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If you aim to stay at around 320 whp , a turbo 2zz is quite doable and will last even with track days . In my experience pushing the HP beyond this you'll need to go the whole hog down to dry sump . My turbo stroked 2zz , E153 transmission with Kaaz gears was fantastic on the track at about 450whp... nothing could touch it ...Until the engine went pop due to oil starvation, melting bearings and crank. The car was pulling too much lateral g force along a long turn. I had the GPan3 . Having wrecked the block which I had got Nikasil coated , I've opted for sleeves this time , and dry sump. Stroker crank is too expensive to repeat. Also getting close to completing the widebody carbon fiber kit.

Sent from my LM-Q910 using Tapatalk
 

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not too concerned with overall power but very interested in all of the above. Car is fast as is and has the best throttle response i’ve ever felt. but i want something unique, faster, and to do it myself to stay busy and to feel proud of. it’s also hard to find contentment with the stock powerband. Planned on buying a turbo Z when my elise sold but like i said i’m reconsidering
I have literally done all of the above except the Kswap. Turbo just sucks on these cars. The small displacement motor does not lend itself to turbo. I could never get rid of the lag.

Kswap may be great but you lose all the OEM integration to the dash etc. etc.

TVS400 is plug and play, 11 sec 1/4 mile car. Fantastic power delivery and great integration. Don't over-think what people have figured out over the last 16 years.
 

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What is your WHP goal? If your looking at doubling power to 300-350WHP FI on the 2zz will save you some cash. Want more than that go with a K swap. The power to weight ratio on a 350WHP Elise is actually fairly close to a F40 and is likely more than you can use on the street.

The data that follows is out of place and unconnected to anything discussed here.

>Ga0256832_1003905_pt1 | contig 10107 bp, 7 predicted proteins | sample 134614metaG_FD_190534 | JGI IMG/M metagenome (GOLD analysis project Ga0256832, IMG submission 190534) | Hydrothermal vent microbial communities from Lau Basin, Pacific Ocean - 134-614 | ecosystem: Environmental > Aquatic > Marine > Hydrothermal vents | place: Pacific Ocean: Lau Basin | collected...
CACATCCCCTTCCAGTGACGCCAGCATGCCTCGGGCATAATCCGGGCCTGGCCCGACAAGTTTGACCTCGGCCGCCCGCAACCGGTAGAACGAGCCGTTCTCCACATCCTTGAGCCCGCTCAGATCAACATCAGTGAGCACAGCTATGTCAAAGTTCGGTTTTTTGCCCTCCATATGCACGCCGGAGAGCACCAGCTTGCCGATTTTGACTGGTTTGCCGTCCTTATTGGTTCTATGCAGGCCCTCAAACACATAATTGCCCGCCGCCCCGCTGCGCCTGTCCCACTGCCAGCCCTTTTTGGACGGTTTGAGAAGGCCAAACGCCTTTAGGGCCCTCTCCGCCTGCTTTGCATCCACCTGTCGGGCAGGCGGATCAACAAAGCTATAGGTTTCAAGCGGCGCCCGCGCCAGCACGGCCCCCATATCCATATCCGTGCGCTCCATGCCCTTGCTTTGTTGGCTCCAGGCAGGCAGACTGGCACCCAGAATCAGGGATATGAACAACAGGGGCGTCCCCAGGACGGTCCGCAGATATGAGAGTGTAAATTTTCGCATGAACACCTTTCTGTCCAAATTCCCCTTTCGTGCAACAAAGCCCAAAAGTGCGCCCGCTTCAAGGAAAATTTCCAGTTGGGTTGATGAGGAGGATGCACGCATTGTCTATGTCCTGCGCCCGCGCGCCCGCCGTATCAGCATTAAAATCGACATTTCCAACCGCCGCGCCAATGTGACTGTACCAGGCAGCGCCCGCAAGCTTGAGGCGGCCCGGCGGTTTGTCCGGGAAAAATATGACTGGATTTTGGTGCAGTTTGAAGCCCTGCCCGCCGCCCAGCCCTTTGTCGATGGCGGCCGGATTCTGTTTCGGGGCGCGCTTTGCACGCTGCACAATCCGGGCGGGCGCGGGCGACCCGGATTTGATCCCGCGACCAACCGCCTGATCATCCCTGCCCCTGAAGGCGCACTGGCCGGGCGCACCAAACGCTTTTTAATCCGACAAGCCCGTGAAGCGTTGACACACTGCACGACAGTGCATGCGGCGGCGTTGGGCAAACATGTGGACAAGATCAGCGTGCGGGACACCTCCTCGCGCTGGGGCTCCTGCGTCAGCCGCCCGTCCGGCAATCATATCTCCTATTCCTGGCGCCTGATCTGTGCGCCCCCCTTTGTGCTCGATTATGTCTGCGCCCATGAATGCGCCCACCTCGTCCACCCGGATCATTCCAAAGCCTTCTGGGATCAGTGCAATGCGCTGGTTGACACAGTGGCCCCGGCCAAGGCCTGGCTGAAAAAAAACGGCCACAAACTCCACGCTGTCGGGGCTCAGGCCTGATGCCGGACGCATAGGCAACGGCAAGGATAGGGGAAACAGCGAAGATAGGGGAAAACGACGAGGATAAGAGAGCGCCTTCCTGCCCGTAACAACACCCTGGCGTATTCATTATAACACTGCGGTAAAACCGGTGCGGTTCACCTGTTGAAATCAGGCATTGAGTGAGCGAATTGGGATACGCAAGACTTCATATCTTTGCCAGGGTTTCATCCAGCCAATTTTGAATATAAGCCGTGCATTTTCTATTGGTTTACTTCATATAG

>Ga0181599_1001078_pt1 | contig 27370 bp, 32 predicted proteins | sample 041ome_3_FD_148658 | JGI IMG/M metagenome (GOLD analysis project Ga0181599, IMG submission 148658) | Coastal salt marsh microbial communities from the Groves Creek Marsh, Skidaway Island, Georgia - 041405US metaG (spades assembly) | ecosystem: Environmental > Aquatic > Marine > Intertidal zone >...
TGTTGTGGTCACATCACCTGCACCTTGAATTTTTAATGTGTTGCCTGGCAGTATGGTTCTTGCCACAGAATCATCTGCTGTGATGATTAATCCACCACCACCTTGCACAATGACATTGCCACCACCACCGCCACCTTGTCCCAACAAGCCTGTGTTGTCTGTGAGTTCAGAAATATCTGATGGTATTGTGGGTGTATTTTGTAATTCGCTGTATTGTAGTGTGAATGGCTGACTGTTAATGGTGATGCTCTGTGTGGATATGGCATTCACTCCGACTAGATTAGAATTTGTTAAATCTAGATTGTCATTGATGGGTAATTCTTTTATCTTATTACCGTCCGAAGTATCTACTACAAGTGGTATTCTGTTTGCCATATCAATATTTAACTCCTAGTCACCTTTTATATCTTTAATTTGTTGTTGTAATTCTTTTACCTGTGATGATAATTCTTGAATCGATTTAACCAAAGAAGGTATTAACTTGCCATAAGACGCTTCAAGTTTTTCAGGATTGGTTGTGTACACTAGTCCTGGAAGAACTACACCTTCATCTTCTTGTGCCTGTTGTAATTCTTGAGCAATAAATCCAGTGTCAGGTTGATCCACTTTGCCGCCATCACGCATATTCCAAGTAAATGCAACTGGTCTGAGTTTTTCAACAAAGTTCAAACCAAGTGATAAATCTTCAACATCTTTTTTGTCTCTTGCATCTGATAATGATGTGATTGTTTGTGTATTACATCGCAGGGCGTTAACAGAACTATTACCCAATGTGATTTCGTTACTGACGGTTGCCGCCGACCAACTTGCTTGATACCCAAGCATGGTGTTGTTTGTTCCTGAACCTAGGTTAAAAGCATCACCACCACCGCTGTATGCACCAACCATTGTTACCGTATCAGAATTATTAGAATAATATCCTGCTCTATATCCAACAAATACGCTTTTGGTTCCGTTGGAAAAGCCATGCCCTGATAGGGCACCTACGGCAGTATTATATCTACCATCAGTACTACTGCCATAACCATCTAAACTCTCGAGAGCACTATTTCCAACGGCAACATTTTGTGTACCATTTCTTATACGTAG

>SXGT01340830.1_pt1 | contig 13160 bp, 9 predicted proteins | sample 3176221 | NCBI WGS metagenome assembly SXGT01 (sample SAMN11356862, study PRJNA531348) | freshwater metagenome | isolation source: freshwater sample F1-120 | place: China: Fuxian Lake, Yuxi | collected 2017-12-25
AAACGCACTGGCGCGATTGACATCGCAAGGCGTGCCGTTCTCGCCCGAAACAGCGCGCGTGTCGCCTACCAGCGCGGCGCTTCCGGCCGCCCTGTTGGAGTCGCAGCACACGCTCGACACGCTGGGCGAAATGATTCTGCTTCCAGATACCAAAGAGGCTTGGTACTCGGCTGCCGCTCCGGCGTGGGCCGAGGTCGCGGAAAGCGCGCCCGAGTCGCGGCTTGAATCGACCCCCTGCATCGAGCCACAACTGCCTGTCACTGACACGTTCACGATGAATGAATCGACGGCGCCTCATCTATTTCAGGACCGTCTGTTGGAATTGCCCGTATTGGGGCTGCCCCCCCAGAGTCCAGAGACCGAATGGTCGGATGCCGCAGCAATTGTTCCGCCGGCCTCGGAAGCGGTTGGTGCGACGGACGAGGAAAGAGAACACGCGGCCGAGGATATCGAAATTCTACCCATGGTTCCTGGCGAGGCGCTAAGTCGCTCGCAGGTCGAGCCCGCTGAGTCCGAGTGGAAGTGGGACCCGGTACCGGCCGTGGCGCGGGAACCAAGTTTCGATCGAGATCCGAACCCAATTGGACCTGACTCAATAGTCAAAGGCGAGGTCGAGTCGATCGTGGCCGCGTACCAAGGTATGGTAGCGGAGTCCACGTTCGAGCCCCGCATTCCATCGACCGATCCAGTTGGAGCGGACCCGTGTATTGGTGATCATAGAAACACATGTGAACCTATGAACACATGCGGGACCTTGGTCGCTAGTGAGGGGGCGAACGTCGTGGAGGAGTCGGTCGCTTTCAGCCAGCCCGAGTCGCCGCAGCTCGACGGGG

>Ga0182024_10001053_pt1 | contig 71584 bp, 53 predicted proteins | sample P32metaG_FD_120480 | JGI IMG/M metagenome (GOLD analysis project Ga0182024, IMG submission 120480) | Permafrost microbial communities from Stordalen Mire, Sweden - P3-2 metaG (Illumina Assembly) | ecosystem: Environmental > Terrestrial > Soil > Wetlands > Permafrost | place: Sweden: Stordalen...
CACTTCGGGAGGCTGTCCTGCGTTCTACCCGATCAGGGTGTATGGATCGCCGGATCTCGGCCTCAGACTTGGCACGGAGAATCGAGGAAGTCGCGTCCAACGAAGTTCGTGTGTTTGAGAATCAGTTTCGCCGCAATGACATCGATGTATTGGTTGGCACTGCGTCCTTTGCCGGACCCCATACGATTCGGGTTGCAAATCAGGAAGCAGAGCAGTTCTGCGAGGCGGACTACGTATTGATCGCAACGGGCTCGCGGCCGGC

350 hp at 8k rpm from a torque curve that tops out at what, 250 ft lbs is plenty usable on the street. Power:weight is great, but I would never compare the speed/acceleration/street manners to an f40 on that alone
 

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2zz is a decent motor, if you ignore cam-wiping issues. Otherwise, it's basically a nice paperweight.

Kseries don't have a known issue, like cam-wiping. There's no "check this before buying" in the Kseries world. Just make sure you get the right engine designation, it has good compression/leak down, and carry on.

Also, 1.8l vs. 2.0-2.4l. The larger displacement is always going to win, when aspiration is similar.

People have built and boosted 2zzs and make a whopping 300whp!!! HOW DO THEY EVEN CONTROL IT??! They control it by crying at the outrageous amounts of money they just spent to get there.

Whereas a built Kseries can make 300whp without boost. An internally stock kseries with a turbo can make 350whp all, day, long. A built and boosted kseries can make 500-800whp reliably -- upwards of 1300whp for a few passes.


For transmissions, you use a Kseries one. Add a LSD (or get one with a factory LSD), call it a day. If you're making under 400whp/350tq, the transmission will survive. Over that, you're on borrowed time. Good thing is, there are hardened gearsets (>$4000), sequential gearboxes (>$8000), and replacement stock transmissions for $1000 virtually everywhere.

Hondata has Kpro, which is one of the better piggyback options for ECUs, especially if you wish to smog, as it still retains the OBD2 port for diagnostics/smog. Kpro will also export to the Lotus dash, so you retain a lot of that functionality.

Otherwise, kswap is a very simple and straightforward swap. You can buy everything and have it swapped in over a weekend.


My recommendation: buy a K24A2, find a good intake manifold, VTC gear, baffled pan, RSX oil pump, hondata, and have a good tuner net you 230-250whp to the wheels and watch the S260s become smaller and smaller in your mirrors as you pass them in the straights.
 

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2011 Exige S260 Sport
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Not to mention the elise going out of production and the prices being expected to rise in the next few years is a big motivator for keeping it.
Once you start changing major stuff on your car you most likely will not see a return on that money. So if the financial value of your car is important to you, consider that. I get wanting to improve it and make it your own though, there is value in that - it's just measured differently. Good luck with your decision.